Can A Reverse Morton’s Extension Be Beneficial For Treating Functional Hallux Limitus?

Jenny L Sanders DPM
11/6/13 | 5332 reads | 0 comments
Functional hallux limitus is a loss of metatarsophalangeal joint (MPJ) extension during the second half of the single support phase when the weightbearing foot is in maximal dorsiflexion. Functionally, it constitutes a sagittal plane blockade during gait. As a result, the mechanical support and stability mechanisms of the foot are disrupted with important consequences during gait.1 Read More.

How Evaluating Sock Liners Can Provide Diagnostic Insights

Jenny L Sanders DPM
10/7/13 | 4647 reads | 0 comments
A sock liner in a running shoe acts as a moisture barrier between the foot and the insole of the shoe, and provides light cushioning as well. Not all shoes have sock liners but those that do can provide a wealth of information for you and your patients. An easy way to educate patients about their foot function is to show them their sock liner wear patterns. Read More.

How Shoe Stretchers Can Help Your Patients Get A Perfect Fit

Jenny L Sanders DPM
9/5/13 | 6767 reads | 0 comments
Just like clothes, few shoes fit perfectly "off the rack." Most need some tailoring to fit. Do your patients have bunions, hammertoes or other deformities that make shoes difficult to fit? If so, a shoe stretcher can help. Patients will often pay to have a single pair of shoes stretched, but you can teach them how to stretch all of their tight fitting shoes at home easily, safely and for a lot less money. Read More.

Easy Ways To Help Patients Monitor Shoe Wear

Jenny L Sanders DPM
7/2/13 | 2140 reads | 0 comments
It always surprises me when an injured athlete comes into the office with excessively worn running shoes and doesn’t know how old they are. Did the athlete buy them six months ago, a year ago? Has the athlete had the shoes for more than a year? Read More.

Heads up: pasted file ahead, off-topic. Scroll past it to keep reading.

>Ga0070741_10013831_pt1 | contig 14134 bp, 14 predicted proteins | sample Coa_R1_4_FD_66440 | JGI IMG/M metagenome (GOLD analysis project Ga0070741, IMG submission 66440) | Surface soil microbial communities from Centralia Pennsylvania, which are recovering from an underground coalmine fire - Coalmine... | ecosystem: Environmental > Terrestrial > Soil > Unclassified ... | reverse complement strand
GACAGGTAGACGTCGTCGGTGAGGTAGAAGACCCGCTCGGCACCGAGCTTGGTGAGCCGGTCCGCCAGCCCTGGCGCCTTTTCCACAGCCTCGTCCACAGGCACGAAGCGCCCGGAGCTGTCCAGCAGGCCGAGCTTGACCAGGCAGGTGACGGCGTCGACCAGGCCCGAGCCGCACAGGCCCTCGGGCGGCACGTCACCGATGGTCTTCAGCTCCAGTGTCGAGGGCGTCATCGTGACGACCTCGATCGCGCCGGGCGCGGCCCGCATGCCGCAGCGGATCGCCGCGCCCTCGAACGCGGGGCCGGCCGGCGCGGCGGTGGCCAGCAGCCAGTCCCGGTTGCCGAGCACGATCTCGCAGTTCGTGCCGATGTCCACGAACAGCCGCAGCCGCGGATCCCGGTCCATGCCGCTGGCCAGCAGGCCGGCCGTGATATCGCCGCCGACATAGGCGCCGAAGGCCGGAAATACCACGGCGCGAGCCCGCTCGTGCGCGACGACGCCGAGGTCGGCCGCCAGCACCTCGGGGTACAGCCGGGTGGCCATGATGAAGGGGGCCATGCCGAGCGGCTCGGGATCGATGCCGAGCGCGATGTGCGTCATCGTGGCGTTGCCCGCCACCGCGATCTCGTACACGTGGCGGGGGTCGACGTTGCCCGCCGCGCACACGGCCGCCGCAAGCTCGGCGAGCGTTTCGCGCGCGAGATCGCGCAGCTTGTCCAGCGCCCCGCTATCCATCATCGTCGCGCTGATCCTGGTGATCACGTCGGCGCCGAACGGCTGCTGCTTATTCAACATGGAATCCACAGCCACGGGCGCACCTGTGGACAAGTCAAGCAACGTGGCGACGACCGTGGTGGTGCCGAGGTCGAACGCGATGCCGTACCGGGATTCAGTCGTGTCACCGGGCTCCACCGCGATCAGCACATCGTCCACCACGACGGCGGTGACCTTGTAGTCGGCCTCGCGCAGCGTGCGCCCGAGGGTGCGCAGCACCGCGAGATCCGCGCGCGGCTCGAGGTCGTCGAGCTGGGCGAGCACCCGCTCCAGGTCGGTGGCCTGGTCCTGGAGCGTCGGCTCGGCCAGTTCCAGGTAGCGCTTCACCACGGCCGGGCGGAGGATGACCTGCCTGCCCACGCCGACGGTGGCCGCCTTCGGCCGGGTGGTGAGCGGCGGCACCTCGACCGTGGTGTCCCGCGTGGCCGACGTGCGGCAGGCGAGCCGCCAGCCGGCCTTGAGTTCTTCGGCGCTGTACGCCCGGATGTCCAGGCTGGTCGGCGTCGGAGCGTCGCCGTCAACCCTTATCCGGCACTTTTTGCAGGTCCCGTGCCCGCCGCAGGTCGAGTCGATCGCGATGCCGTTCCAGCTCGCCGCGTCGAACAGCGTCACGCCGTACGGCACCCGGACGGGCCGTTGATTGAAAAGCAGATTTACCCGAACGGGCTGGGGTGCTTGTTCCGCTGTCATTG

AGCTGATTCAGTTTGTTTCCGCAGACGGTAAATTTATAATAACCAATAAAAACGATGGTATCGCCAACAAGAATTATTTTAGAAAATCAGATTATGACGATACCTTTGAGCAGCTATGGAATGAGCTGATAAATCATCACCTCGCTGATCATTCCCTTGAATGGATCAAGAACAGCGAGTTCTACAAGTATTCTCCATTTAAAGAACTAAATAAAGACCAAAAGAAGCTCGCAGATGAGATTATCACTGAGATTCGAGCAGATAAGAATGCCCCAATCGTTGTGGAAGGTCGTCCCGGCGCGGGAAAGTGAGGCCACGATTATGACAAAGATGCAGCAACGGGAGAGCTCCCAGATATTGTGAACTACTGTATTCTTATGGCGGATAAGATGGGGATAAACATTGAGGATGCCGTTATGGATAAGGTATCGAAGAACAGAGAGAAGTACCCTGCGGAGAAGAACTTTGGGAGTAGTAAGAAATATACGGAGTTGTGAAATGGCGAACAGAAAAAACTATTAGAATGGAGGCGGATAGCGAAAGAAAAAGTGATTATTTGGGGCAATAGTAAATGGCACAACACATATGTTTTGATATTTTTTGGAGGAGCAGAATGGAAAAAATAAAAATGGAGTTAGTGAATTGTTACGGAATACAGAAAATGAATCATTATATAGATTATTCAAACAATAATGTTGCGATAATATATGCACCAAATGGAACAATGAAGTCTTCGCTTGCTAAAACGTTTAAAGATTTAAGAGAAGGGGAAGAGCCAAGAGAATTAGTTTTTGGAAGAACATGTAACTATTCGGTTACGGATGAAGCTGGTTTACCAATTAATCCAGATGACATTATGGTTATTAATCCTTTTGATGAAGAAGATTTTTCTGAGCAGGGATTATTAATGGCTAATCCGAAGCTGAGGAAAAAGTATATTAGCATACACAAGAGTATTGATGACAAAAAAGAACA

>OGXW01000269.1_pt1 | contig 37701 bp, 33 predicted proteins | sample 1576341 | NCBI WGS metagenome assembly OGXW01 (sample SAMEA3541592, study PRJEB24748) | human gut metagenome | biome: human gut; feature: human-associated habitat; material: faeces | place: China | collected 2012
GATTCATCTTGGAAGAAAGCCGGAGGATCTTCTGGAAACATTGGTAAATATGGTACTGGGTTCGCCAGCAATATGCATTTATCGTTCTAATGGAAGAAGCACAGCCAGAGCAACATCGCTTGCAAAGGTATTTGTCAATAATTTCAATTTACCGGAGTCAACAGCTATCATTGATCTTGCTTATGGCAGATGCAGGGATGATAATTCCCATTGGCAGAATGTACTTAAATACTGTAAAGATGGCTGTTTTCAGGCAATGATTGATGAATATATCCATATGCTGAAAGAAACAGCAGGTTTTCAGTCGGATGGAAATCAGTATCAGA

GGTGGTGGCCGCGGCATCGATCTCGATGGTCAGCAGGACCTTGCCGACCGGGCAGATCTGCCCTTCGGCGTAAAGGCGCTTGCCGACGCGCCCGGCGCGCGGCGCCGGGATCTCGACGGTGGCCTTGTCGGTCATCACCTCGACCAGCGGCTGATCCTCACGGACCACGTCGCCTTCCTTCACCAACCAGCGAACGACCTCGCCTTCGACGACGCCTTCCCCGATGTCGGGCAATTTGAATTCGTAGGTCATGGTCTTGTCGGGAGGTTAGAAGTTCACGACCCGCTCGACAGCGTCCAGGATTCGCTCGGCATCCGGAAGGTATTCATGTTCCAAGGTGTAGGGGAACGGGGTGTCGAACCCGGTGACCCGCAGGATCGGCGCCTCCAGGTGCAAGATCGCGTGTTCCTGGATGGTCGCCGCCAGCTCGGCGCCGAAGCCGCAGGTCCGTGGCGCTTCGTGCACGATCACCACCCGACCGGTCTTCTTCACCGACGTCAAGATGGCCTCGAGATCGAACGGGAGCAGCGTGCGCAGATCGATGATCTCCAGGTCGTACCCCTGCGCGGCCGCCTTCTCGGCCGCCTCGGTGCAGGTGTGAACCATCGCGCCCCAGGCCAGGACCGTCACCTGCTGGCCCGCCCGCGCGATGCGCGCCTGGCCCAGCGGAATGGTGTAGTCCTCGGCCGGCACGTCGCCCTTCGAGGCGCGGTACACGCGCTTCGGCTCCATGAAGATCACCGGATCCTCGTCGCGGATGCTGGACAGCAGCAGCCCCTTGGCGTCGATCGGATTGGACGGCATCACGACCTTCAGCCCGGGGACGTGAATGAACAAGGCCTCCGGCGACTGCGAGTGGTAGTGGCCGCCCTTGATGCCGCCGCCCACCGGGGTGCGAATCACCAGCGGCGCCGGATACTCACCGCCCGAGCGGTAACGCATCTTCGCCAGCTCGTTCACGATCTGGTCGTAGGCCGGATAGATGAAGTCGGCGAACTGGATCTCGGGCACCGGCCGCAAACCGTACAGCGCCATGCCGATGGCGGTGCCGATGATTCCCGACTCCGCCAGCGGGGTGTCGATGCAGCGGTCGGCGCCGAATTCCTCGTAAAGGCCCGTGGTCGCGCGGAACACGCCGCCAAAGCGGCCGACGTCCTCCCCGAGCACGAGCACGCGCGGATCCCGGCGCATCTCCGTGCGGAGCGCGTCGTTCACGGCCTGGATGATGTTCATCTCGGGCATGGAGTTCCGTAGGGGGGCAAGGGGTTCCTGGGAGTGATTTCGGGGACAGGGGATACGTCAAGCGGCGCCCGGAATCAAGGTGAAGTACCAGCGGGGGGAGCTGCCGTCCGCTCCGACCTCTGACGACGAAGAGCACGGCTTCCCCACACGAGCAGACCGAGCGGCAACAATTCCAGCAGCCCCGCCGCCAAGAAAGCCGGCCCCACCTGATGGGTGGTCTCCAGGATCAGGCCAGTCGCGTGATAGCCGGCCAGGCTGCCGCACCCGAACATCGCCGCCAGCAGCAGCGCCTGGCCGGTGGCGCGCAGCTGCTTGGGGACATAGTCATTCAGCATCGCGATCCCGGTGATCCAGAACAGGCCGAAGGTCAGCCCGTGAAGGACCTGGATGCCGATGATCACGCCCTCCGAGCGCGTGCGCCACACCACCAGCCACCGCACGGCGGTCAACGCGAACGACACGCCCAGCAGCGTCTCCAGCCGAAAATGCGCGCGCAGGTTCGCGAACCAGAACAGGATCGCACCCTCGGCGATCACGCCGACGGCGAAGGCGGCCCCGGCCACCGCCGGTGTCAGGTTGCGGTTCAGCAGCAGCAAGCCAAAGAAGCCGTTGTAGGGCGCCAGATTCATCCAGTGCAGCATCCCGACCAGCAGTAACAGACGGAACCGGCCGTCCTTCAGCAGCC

Passing Along Recommendations To Patients For Orthotic-Compatible Sandals

Jenny L Sanders DPM
6/4/13 | 10583 reads | 0 comments
The most important consideration when making a custom orthotic for a sandal is to make sure the sandal that the orthotic will be going into has a removable foot bed. Next, the orthotic should be made specifically for the purchased sandal. In order to accomplish this, I have my patients purchase the sandal first and then send the sandal and the custom orthotic prescription to the lab for a precise fit of the orthotic into the sandal. If you order an orthotic first and then try to fit to the sandal after the fact, it rarely works. Read More.

What Summer Sandals To Recommend To Patients

Jenny L Sanders DPM
5/6/13 | 12703 reads | 0 comments
With summer just around the corner, patients are already starting to ask, “What sandals do you recommend”? The following are my recommendations for brands that I have had success with for my patients. In general, sandals having multiple, adjustable straps provide the best fit. This month, I will give non-orthotic sandal recommendations. Next month, I will recommend orthotic friendly designs. Chaco ( ). Chacos are some of my favorites. Their signature styles use fully adjustable/sliding straps to accommodate varying foot volumes. Read More.

How To Prevent Heel Slippage From An Orthotic

Jenny L Sanders DPM
4/1/13 | 4229 reads | 1 comments
Heel slippage arising from a dispensed orthotic is not an uncommon problem. Ways to address this problem include modified shoe lacing (lock-lacing) and tongue pads. For a how-to on lock-lacing, see my prior post at . Read More.

How Patients Can Get An Aerobic Workout While Staying Off Their Feet

Jenny L Sanders DPM
3/7/13 | 6842 reads | 0 comments
Not being able to exercise due to foot injury, surgery or lower extremity immobilization can be a frustrating problem for patient and physician alike. We want our patients to be adherent to our immobilization instructions and patients want to continue their cardio fitness workouts in spite of immobilization. For the past two years, my office has been recommending the following YouTube video by Laurel House: . Read More.

How To Create A Morton’s Extension Splint For Acute First MPJ Injuries

Jenny L Sanders DPM
2/4/13 | 2892 reads | 1 comments
Our clinic treats a large number of athletes having sustained acute injuries of the first metatarsophalangeal joint (MPJ). To reduce first MPJ motion, we fabricate a Morton’s extension splint, which temporarily restricts motion to allow healing. This splint is easy to make, cost-effective and patients can use it with any shoe providing they wear socks. Read More.